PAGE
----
The third was a book called ‘The Gift, How The Creative Spirit Transforms The World’ by Douglas Hyde who advocates the notion of the gift in society and the power of creativity to transform society. He saw the gift as non – reciprocal. In other words you do not have an expectation of the gift being returned to you.
My view on this is that we ‘gift’ all the time in small ways whether it be having a dinner party for our friends, shopping for someone, opening the door for them, giving someone a cigarette, etc…so a gift economy is just an extension of that social fabric. I have many skills (as all of us do) I may not regard them as useful or as particularly important however someone else might. So why not offer them to others. My return is that i get satisfaction in the knowledge that someone needs my help and that i get to make new connections with other people in my locality, community. And it costs nothing but a little time and effort. It makes complete sense.
YH: What is your understanding of ‘commons’ and what role does it play in your project? Or more precisely how do you situate the ‘commons’ within the gift economy?
MB: Well, more complicated now – I feel a rant coming on! Hope this makes some sense. The commons was traditionally an area for all people to graze their livestock, grow vegetables, etc until private landlords put an end to it by fencing in the land and charging rent. This monetization of public property, of ‘things’ is something I feel strongly about. The commons is where cultural activity lives however that is, yet again, being fenced in and monetized by capitalist organisations and the state (our landlords). They now call this space ‘The Cultural Economy’. Mutantspace was developed to oppose this outright and absolutely.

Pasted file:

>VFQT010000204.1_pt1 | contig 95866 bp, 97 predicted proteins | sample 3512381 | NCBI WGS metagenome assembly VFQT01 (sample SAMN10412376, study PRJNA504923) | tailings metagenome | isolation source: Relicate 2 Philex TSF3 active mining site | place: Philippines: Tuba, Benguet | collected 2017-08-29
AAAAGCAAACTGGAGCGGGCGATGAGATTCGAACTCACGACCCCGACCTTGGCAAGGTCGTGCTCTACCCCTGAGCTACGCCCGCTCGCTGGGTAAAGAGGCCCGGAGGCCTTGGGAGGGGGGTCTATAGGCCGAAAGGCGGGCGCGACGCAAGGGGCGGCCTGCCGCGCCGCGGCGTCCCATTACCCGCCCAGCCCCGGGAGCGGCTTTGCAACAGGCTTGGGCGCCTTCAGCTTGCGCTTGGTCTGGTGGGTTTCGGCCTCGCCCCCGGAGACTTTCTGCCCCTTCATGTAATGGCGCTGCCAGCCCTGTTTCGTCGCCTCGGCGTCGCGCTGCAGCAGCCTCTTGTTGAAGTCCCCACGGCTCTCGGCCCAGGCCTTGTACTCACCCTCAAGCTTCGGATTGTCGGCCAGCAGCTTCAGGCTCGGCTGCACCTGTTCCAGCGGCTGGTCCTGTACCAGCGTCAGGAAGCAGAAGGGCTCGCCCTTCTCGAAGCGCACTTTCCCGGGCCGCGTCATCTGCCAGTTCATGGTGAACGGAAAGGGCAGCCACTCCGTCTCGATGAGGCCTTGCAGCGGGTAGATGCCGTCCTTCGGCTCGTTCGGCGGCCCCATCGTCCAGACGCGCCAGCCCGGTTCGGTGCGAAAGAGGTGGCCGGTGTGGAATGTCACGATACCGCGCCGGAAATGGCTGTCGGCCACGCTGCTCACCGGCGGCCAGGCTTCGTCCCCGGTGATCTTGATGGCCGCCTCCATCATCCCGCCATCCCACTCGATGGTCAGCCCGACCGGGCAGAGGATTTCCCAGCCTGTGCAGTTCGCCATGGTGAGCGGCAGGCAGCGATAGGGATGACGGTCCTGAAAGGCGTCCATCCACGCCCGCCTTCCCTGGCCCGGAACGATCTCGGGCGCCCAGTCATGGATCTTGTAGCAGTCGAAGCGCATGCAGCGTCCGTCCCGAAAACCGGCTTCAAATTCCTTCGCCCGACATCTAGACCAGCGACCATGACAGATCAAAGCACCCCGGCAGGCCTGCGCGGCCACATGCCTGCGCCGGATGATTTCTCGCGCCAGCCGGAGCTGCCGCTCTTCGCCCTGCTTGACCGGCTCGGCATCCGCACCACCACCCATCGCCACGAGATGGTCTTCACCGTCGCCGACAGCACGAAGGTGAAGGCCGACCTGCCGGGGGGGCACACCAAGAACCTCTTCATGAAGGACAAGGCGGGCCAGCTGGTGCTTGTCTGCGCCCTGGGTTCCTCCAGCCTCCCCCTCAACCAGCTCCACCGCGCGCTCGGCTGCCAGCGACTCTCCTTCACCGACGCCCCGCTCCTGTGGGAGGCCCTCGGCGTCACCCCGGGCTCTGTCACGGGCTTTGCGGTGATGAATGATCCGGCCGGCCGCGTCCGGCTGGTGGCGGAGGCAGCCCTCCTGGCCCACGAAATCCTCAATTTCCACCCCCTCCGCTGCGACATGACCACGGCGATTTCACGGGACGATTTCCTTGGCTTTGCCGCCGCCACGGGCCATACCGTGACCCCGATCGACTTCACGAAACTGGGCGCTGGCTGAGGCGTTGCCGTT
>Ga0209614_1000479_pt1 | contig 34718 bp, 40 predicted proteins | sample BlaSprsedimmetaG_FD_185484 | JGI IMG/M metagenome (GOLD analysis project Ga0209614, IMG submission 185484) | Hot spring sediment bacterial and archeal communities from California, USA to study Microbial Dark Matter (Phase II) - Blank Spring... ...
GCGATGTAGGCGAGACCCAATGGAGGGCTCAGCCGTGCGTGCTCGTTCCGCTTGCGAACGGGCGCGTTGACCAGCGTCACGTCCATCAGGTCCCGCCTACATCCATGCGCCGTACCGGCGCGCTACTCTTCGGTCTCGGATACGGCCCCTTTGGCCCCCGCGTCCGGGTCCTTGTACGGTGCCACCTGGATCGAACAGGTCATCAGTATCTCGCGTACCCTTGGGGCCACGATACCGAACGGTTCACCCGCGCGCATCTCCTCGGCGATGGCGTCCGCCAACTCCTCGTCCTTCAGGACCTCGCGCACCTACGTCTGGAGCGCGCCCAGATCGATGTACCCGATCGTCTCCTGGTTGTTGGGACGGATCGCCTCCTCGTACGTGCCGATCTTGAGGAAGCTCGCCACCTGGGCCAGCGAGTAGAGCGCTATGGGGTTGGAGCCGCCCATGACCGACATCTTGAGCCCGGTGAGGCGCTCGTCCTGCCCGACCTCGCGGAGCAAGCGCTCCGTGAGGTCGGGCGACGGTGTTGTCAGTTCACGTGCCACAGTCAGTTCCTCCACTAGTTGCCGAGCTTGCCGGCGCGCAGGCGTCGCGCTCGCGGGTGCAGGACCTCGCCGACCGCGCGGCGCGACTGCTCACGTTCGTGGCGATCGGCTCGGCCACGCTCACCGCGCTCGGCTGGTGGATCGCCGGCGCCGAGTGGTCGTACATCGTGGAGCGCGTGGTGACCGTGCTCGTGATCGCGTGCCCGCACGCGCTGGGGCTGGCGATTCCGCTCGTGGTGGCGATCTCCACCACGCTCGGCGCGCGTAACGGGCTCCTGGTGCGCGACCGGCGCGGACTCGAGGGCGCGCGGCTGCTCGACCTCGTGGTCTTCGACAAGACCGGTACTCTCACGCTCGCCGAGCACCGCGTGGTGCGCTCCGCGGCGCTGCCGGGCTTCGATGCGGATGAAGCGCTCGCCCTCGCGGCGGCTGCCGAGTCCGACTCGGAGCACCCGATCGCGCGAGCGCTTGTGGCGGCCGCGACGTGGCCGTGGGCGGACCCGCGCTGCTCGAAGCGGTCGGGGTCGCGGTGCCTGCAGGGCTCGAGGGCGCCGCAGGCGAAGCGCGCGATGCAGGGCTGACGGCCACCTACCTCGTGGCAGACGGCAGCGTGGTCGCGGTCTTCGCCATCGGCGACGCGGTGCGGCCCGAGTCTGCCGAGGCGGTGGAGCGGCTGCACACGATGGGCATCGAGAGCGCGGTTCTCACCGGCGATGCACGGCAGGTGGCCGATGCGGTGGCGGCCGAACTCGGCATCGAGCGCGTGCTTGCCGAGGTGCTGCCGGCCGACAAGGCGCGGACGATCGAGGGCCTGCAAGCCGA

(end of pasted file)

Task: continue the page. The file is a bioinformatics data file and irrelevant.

By creating an alternative, open, non – hierarchical, non – monetary system of creative production I hope all members of our co-operative can, eventually, free themselves of this status quo as the current system is destroying the creativity of all people, all society and turning it into a bland, generic product.
Mutantspace is a commons, it is inclusive, it is opposed to privatization, to monetization. Everybody shares their skills freely and which in turn empowers them to do things they may never have thought possible before.
In general terms I’ve only seen the benefits of a commons however I do realise that there will always be issues with copyright etc however I think thats just a matter of time i.e. the creative commons license.
Much of the time its a point of view.
We simply have to stop obsessing over things, hyper – consumption has driven us all mad and is increasingly destroying the planet and societies all over the world. Sharing what we have and perhaps taking a step back is the right way to go forward.